Then I learned about her marvelous writing career beyond her personal accounts (which are marvelous).  Her work as a script doctor.  Her unabashed transparency about her own mental demons and struggles.  Wow, I thought.  Carrie Fisher is pretty damned awesome.

Tragically, 2016 attacked and swept Fisher away just as I was starting to truly understand how fantastic she is.  I am saddened at her death, and I wish that I could claim her as a role model the way that so many of my peers in fandom do.

Join The Revolution

I would say something witty and a little self-deprecating right now, but I don’t think that’s the best way to go about saying this.  So I’m just going to say it:

I’ve been sick.  I had to take some time off from most of the things that I usually do.  Internet usage was one of those things.  Unfortunately this particular illness flare came about at the same time that I was trying to begin building my page here.  It also lasted for a really, really long time, SO MUCH LONGER than I thought it would.  But I’m getting over it and I’m trying to take back my life.  Go me!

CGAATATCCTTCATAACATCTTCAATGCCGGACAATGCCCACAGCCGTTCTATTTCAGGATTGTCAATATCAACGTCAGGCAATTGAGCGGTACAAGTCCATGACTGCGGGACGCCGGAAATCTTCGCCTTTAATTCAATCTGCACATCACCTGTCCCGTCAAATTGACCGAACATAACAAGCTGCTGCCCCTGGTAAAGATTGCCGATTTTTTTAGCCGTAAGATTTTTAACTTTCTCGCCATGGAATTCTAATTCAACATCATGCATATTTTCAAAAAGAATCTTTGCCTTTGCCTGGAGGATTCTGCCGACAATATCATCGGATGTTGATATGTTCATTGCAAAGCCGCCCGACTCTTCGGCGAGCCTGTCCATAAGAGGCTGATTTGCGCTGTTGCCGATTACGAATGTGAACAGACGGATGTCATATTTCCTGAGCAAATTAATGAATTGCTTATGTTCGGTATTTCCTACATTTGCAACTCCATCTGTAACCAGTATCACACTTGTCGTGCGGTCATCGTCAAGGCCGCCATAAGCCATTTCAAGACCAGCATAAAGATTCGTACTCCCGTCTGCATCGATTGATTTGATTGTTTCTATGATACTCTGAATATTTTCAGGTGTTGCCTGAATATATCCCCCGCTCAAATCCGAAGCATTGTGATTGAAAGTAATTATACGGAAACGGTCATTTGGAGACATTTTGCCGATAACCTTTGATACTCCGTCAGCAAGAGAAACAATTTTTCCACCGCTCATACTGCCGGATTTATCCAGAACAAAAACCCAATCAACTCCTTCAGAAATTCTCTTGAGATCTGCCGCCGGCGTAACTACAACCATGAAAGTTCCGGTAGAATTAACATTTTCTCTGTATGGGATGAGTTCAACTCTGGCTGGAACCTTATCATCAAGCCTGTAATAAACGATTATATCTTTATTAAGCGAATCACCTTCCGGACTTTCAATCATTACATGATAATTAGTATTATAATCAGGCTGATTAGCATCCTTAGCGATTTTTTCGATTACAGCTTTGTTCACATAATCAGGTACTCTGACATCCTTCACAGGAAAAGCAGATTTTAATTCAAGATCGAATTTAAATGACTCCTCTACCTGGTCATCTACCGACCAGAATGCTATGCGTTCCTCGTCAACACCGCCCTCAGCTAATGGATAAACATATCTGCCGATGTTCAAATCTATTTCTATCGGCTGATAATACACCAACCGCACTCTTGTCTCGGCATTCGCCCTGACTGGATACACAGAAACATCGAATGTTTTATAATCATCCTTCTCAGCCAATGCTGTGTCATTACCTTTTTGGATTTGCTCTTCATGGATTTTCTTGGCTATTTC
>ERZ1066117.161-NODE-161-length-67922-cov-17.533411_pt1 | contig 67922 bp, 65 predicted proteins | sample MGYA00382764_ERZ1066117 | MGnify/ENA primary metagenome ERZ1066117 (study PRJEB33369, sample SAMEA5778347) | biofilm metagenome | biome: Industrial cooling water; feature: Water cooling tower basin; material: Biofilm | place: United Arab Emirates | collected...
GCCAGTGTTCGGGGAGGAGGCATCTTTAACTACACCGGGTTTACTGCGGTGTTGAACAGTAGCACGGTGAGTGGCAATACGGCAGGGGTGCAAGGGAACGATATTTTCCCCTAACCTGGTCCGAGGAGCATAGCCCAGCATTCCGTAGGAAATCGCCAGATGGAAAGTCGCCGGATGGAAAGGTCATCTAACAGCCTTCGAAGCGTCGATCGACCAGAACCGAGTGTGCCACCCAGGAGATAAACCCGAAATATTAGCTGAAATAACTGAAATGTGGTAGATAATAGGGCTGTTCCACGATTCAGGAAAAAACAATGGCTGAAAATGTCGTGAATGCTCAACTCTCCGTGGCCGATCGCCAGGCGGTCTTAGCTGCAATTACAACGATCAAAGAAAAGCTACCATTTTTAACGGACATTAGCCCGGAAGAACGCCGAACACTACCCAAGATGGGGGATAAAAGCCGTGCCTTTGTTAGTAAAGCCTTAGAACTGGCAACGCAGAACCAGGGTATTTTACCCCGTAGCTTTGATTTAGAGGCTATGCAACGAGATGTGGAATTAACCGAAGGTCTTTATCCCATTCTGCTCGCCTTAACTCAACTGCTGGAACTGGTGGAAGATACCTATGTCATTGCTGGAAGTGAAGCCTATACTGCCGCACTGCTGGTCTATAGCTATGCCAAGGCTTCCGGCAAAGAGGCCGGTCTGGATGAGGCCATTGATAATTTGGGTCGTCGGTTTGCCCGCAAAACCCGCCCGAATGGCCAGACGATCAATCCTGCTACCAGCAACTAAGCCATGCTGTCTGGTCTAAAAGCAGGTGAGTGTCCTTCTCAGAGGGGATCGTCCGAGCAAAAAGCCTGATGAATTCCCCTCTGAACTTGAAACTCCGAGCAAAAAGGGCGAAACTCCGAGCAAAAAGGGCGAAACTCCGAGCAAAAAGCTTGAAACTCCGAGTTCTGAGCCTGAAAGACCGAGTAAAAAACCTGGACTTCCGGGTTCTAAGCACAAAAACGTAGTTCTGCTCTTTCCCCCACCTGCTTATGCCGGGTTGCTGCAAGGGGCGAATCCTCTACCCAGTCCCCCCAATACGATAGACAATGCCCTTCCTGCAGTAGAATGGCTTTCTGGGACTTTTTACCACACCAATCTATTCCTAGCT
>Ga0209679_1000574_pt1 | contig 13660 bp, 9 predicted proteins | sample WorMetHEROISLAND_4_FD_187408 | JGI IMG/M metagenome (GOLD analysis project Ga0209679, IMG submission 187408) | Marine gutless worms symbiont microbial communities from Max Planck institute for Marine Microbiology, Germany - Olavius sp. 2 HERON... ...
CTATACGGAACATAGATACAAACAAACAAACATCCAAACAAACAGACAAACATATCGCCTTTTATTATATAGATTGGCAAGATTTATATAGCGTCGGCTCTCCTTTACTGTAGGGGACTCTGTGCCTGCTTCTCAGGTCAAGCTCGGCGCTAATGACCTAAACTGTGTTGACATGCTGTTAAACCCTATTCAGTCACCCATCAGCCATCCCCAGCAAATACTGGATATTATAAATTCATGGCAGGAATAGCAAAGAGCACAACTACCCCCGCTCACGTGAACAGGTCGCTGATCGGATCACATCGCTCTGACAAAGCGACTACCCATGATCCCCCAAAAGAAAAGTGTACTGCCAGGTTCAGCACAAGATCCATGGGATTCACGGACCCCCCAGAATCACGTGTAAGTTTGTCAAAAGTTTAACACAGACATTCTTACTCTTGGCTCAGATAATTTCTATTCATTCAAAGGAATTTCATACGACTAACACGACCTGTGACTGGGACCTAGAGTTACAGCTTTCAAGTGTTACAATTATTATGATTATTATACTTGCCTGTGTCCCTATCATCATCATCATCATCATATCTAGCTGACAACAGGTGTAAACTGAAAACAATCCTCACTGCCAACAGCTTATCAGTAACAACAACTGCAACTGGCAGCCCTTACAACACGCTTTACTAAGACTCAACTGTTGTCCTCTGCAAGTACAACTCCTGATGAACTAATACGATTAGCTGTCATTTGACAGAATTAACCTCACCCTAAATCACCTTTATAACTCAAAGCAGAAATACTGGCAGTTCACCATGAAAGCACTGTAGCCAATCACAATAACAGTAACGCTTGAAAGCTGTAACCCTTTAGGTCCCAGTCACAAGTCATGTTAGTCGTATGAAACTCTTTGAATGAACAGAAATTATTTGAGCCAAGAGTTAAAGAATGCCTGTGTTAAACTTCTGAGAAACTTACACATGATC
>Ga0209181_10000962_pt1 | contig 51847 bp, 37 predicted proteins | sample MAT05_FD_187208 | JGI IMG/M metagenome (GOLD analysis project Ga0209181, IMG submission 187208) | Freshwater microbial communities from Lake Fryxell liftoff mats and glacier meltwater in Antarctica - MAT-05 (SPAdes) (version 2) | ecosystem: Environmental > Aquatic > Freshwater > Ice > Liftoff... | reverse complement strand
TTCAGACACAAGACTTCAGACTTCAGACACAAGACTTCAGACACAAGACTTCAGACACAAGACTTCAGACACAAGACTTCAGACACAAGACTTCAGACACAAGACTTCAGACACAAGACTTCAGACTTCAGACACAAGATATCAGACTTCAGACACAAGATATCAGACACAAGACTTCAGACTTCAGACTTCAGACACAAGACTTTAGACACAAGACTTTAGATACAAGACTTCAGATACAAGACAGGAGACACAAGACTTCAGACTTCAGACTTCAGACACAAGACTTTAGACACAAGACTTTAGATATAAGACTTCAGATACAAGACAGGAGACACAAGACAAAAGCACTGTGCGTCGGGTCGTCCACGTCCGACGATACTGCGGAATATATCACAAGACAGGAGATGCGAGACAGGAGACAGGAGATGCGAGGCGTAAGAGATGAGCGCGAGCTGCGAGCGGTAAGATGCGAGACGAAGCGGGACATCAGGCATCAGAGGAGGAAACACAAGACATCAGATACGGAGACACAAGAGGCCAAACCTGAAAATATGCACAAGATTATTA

What, you may ask, have I been doing in the meantime? (You probably aren’t, we just got acquainted and all of that.)  In between sleeping a lot and working not much at all, I managed to read a few things that I really loved.  Here’s a bit about a couple of them. (PS: links will open in new tabs/windows.)


Borderline by Mishell Baker is one of the best things that I’ve read this year.  It’s a strong contender for most enjoyable piece of fiction, certainly.  It was refreshing to read an urban fantasy that bucks so many of the trends of the genre.  From Baker’s website: “A year ago, Millie lost her legs and her filmmaking career in a failed suicide attempt. Just when she’s sure the credits have rolled on her life story, she gets a second chance with the Arcadia Project: a secret organization that polices the traffic to and from a parallel reality filled with creatures straight out of myth and fairy tales.”  Millie also lives with borderline personality disorder, which is an extremely misunderstood psychological condition.  Baker skillfully weaves her tale around a set of characters who aren’t always likeable, but who are compelling nonetheless.  I can’t wait for the sequel, Phantom Pains, to be released next March.


The Geek Feminist Revolution by Kameron Hurley is easily the best nonfiction that I’ve read in a long, long time.  Not all of the material is new, if you’ve followed Hurley’s online presence in any sort of capacity.  Having it all collected in one handy, llama-covered volume is excellent either way.  Hurley is insightful, straightforward and powerful in her call to arms to geeks and feminists of all flavors.  I would recommend this volume to anyone who considers themselves a part of any of the above mentioned camps.  Pick it up.  Read it.  Re-read it.  Give it to your friends.  Read it yet another time.  And then pick up your sword and get to it.

Vive la revolution.